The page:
Philosophy of the Encounter
Later Writings, 1978-1987
299 pages / June 2006 / 9781844675531
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299 pages / June 2006 / 9781844670697
A profound exploration of questions of determinism and contingency, from Epicurus to Marx.
In the late 1970s and 1980s, Louis Althusser endured a period of intense mental instability during which he murdered his wife and was committed to a psychiatric hospital. Spanning this deeply troubling period, this fourth and final volume of political and philosophical writings reveals Althusser wrestling in a creative and unorthodox fashion with a whole series of theoretical problems to produce some of his very finest work. In his profound exploration of questions of determinism and contingency, Althusser developed a “philosophy of the encounter,” which he links to a hidden and subterranean tradition in the history of Western thought which stretches from Epicurus through Spinoza and Machiavelli to Marx, Derrida and Heidegger.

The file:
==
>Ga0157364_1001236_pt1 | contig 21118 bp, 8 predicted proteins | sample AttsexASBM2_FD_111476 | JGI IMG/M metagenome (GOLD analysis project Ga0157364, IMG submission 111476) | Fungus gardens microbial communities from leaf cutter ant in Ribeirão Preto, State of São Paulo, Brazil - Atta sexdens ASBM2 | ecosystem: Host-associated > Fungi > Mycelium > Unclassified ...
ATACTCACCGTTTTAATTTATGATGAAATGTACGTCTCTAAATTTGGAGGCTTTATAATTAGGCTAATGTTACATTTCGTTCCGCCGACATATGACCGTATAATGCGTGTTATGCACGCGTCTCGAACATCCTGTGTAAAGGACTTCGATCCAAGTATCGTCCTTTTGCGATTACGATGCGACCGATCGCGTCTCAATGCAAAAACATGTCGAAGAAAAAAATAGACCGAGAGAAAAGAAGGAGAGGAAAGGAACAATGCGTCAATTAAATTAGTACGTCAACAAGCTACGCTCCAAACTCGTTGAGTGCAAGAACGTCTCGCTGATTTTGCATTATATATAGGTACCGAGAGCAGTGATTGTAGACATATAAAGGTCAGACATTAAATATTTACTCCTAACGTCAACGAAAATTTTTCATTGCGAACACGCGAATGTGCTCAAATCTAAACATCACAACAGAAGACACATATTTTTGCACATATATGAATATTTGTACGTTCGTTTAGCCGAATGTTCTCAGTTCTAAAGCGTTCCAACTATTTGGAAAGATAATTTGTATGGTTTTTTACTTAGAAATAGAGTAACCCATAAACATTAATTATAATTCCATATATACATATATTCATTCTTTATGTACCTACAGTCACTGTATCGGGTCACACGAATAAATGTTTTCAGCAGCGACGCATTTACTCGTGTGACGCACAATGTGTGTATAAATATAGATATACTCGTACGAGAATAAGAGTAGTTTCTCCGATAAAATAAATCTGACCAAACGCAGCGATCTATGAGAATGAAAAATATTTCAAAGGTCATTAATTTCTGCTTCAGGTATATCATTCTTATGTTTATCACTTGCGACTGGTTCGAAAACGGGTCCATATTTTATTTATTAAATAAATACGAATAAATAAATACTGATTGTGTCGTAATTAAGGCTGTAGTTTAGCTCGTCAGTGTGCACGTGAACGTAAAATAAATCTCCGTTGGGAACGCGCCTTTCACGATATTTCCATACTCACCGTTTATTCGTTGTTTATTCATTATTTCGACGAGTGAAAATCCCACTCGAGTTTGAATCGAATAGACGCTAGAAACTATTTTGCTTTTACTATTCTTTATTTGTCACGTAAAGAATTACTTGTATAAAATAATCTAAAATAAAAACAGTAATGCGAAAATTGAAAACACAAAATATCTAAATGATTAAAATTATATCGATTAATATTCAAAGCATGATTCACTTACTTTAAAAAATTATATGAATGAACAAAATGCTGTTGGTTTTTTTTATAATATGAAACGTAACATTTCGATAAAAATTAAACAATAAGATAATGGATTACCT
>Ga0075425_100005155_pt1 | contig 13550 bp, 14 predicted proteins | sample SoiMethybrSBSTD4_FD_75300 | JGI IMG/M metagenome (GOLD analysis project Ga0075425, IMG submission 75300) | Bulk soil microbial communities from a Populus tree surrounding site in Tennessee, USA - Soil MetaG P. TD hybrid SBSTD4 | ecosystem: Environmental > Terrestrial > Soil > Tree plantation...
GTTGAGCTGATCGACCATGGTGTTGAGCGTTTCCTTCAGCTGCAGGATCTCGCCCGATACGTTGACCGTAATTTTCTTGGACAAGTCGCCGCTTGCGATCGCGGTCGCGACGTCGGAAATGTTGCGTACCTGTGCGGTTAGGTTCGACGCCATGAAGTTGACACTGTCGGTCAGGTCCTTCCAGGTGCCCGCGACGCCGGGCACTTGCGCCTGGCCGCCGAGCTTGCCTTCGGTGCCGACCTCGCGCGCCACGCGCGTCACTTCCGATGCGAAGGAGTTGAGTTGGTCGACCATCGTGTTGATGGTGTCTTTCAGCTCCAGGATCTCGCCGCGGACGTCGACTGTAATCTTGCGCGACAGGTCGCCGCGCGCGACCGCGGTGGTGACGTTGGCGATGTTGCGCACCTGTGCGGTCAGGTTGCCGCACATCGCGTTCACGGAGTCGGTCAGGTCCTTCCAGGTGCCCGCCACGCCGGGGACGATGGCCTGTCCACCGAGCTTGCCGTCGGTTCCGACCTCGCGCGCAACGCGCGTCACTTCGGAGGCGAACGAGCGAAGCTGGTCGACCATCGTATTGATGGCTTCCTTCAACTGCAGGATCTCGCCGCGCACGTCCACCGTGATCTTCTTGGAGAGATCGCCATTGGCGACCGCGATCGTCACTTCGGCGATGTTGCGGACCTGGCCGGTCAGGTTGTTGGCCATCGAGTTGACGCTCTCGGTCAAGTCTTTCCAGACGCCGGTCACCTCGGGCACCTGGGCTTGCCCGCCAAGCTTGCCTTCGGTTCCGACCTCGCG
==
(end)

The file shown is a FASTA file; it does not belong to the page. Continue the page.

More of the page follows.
“Althusser traversed so many lives—so many personal, historical, philosophical and political adventures; marked, inflected, influenced so many discourses, actions and existences by the radiant and provocative force of his thought—that the most diverse and contradictory accounts could never exhaust their source.”